Steroids in baseball: zero-tolerance policy needed
Regarding your Dec. 8 editorial "Drugs In Sports: No Outrage?": In an age where there's a medication for everything from your sex life to the attention span of your children, it is not surprising that there is little public outcry following Jason Giambi's admission of steroid use. We enhance our performance with drugs all the time.
Pete Rose was banned from baseball for gambling on his sport because it was viewed as harming the integrity of the game. Ken Caminiti, the 1996 National League MVP, died at age 41 after admitting he won the award while on steroids. If baseball is serious about the integrity of the game and is as concerned about the use of performance-enhancing drugs as it is about placing bets, it needs a zero-tolerance policy.
Is the reason for baseball's slow response financial? Home runs sell tickets and fill seats, and baseball's single season home-run mark was suddenly broken twice in four years, while the the 60-homers plateau was exceeded six times.
Which is a worse example for our kids - gambling on baseball or cheating in baseball and gambling with your life?
Daniel John Sobieski
Regarding Carolyn Armistead's Dec. 10 Opinion piece, "The truth about those Christmas letters": I've always understood Christmas letters to be the opportunity to tell everyone about the craziest stuff that has happened during the year. Like dad buying three blowguns and a crossbow at a flea market and then having an impromptu skirmish in the living room. Or the night on vacation when one brother had to make like Indiana Jones and scale the walls of the condo to get up to our balcony because he didn't know which door was ours but he recognized our towels hanging on the railings.
As for the bragging, I think it would be tolerated much more if the letters described the efforts that went into obtaining whatever it is that is being bragged about. As a hypothetical example: "Mary had her first book published just last month, and it is a good thing too, because we got pretty tired of shuttling her to and from the library so that she could research this or that, plus no one else got to check their e-mail for three whole months because she was always on the computer!"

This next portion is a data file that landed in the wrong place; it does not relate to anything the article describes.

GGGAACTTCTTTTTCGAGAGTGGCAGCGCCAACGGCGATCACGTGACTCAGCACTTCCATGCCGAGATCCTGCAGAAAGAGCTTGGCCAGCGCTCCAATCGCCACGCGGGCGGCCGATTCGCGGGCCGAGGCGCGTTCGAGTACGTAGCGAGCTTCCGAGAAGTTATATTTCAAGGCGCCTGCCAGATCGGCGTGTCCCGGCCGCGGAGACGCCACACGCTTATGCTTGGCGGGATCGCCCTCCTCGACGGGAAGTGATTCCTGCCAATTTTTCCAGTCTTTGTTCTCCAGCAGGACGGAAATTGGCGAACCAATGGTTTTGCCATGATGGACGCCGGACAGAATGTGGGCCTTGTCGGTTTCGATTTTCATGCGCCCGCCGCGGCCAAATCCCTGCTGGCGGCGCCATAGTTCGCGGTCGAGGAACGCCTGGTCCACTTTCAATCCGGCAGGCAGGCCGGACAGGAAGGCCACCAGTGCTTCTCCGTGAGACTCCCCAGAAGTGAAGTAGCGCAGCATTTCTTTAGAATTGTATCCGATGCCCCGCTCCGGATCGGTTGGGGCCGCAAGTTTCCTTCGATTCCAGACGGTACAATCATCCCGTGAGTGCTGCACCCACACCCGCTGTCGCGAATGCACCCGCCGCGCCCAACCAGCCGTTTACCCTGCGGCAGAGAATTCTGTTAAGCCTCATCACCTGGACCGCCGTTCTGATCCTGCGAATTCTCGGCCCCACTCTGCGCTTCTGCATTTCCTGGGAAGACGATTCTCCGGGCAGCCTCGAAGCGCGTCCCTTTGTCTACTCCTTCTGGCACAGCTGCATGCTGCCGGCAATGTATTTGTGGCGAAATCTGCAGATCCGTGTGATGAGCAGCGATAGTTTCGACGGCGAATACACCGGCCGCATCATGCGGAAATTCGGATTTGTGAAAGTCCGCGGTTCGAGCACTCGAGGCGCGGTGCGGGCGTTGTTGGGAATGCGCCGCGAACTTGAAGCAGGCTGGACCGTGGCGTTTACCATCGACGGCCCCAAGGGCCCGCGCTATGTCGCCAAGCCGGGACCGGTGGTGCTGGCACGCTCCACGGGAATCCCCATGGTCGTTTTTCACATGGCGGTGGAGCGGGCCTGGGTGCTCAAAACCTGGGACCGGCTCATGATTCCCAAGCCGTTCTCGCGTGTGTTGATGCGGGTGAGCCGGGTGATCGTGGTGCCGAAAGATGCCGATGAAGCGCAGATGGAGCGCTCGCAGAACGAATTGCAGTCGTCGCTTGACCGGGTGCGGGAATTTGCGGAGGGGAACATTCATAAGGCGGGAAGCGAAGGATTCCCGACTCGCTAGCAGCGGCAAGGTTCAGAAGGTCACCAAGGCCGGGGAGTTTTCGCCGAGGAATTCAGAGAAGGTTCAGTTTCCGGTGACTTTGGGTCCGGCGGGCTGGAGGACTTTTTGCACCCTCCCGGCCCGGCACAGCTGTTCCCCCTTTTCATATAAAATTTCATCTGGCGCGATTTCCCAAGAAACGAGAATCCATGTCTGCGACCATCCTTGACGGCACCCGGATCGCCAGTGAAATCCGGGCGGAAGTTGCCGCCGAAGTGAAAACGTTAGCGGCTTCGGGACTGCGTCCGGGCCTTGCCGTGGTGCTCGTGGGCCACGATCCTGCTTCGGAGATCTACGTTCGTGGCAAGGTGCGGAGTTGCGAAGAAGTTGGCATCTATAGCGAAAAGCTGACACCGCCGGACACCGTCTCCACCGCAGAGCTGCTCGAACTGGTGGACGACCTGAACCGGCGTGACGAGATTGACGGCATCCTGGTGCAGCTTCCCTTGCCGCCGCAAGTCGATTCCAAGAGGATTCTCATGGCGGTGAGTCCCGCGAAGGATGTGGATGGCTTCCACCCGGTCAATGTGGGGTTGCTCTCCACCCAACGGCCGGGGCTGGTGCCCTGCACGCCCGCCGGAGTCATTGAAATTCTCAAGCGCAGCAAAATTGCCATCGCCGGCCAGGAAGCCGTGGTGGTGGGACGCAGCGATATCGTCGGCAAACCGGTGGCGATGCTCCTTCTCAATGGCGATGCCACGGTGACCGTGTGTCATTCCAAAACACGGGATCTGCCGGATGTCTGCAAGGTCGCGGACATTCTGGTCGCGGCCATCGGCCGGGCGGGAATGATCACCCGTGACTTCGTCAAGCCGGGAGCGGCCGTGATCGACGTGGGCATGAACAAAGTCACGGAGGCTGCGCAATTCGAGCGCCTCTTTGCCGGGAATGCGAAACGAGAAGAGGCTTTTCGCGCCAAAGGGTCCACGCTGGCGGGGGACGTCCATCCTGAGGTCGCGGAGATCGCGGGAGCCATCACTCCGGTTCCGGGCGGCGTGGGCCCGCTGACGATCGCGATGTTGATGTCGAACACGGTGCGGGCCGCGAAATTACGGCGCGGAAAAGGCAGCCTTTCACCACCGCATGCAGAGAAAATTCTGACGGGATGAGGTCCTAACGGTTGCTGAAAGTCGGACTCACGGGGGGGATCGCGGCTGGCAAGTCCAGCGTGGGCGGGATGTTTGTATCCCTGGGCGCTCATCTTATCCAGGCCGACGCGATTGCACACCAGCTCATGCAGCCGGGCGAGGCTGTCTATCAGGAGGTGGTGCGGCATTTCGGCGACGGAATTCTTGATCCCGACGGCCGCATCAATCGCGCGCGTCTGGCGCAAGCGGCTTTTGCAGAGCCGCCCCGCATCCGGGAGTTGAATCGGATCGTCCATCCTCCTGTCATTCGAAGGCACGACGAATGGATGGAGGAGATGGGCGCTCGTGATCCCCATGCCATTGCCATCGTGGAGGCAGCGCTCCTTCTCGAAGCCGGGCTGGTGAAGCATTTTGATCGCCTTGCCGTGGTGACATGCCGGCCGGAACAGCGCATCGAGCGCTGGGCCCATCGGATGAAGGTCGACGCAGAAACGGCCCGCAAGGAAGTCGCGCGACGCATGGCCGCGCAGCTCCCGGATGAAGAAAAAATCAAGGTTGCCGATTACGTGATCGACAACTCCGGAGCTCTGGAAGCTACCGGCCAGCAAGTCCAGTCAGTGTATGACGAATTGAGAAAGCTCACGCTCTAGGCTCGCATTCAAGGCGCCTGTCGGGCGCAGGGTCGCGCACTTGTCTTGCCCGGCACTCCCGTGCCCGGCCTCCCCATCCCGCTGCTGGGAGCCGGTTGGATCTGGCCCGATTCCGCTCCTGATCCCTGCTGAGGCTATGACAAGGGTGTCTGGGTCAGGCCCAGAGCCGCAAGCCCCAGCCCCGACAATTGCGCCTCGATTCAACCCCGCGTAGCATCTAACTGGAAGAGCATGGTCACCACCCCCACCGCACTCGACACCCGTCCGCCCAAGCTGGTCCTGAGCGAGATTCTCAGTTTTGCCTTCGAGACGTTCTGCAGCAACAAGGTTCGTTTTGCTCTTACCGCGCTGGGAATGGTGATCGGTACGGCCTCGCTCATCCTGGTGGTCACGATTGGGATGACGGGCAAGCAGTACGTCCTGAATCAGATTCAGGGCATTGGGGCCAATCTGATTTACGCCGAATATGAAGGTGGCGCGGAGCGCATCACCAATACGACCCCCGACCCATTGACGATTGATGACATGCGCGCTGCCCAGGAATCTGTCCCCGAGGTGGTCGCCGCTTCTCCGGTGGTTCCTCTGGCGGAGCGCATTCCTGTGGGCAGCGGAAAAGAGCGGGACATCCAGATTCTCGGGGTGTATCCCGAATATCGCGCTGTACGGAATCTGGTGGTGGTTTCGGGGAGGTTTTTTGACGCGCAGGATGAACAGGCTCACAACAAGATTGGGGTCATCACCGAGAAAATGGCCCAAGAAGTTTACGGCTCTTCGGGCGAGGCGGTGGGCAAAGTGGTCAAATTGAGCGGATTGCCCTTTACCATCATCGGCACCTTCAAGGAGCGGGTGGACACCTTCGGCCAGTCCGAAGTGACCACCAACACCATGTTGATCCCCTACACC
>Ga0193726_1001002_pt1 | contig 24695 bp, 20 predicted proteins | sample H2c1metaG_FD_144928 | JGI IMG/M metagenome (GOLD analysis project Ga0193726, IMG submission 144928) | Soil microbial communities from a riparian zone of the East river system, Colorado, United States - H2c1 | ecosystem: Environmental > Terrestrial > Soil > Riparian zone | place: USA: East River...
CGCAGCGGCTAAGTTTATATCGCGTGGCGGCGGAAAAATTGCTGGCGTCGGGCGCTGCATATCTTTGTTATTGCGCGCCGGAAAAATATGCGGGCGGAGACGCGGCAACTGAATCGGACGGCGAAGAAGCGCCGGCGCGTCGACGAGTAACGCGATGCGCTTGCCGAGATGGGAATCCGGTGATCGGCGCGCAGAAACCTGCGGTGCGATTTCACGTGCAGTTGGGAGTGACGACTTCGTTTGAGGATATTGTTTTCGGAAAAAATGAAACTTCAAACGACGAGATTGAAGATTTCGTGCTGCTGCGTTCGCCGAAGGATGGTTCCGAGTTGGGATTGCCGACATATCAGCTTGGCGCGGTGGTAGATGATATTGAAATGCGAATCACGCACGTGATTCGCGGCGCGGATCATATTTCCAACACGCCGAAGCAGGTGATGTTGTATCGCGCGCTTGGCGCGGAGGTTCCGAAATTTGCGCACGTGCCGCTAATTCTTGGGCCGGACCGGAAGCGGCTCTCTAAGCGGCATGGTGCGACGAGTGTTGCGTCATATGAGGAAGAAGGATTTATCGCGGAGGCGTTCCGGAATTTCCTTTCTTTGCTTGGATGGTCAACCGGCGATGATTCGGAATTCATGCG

This year my husband is obsessed with the idea of making a movie to mail to everybody in the form of a DVD. Oy! A letter I can dash out in a day or so. But a movie? (There is no way I'm still going to be doing these movies when we have children.) And now there are people you can hire to write your Christmas letters for you. Sheesh.
The Dec. 7 article, "The Schoolhouses that Gates Built," appropriately commends the generous investment made by the Gates Foundation to improve America's high schools. However, the Ford Foundation has hardly "backed away" from the problems of inner city schools, as one commentator quoted in the article suggests.
In the past five years, we have spent more than $60 million in support of high- school reform in cities such as Newark, Houston, Atlanta, Columbus, and Los Angeles, and served as a donor to the Campaign for Fiscal Equity, which just won an unprecedented award of more than $5 billion for New York City school reform. Moreover, Ford has been a long-time funder of Middle College in Queens, N.Y., and we were pleased to be among the first philanthropic partners with Gates in the scaling up of the important model used at this college.
Alison R. Bernstein
Vice President, The Ford Foundation
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